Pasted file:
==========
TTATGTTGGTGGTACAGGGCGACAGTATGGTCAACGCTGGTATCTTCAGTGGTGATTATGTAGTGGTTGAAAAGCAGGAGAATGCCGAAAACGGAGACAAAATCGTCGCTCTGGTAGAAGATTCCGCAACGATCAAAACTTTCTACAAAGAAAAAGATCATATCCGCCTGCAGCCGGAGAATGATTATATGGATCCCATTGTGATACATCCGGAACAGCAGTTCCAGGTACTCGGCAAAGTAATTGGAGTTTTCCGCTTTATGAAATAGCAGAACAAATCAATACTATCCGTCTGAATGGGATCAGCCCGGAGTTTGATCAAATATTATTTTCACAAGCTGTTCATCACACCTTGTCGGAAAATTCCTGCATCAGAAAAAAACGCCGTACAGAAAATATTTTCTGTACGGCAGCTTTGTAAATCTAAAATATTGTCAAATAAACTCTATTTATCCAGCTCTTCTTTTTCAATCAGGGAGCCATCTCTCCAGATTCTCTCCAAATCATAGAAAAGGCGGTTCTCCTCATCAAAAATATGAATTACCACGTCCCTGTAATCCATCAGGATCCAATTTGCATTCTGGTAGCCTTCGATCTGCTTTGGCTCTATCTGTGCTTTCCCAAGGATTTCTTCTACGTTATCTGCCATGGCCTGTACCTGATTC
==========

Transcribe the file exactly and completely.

TTATGTTGGTGGTACAGGGCGACAGTATGGTCAACGCTGGTATCTTCAGTGGTGATTATGTAGTGGTTGAAAAGCAGGAGAATGCCGAAAACGGAGACAAAATCGTCGCTCTGGTAGAAGATTCCGCAACGATCAAAACTTTCTACAAAGAAAAAGATCATATCCGCCTGCAGCCGGAGAATGATTATATGGATCCCATTGTGATACATCCGGAACAGCAGTTCCAGGTACTCGGCAAAGTAATTGGAGTTTTCCGCTTTATGAAATAGCAGAACAAATCAATACTATCCGTCTGAATGGGATCAGCCCGGAGTTTGATCAAATATTATTTTCACAAGCTGTTCATCACACCTTGTCGGAAAATTCCTGCATCAGAAAAAAACGCCGTACAGAAAATATTTTCTGTACGGCAGCTTTGTAAATCTAAAATATTGTCAAATAAACTCTATTTATCCAGCTCTTCTTTTTCAATCAGGGAGCCATCTCTCCAGATTCTCTCCAAATCATAGAAAAGGCGGTTCTCCTCATCAAAAATATGAATTACCACGTCCCTGTAATCCATCAGGATCCAATTTGCATTCTGGTAGCCTTCGATCTGCTTTGGCTCTATCTGTGCTTTCCCAAGGATTTCTTCTACGTTATCTGCCATGGCCTGTACCTGATTC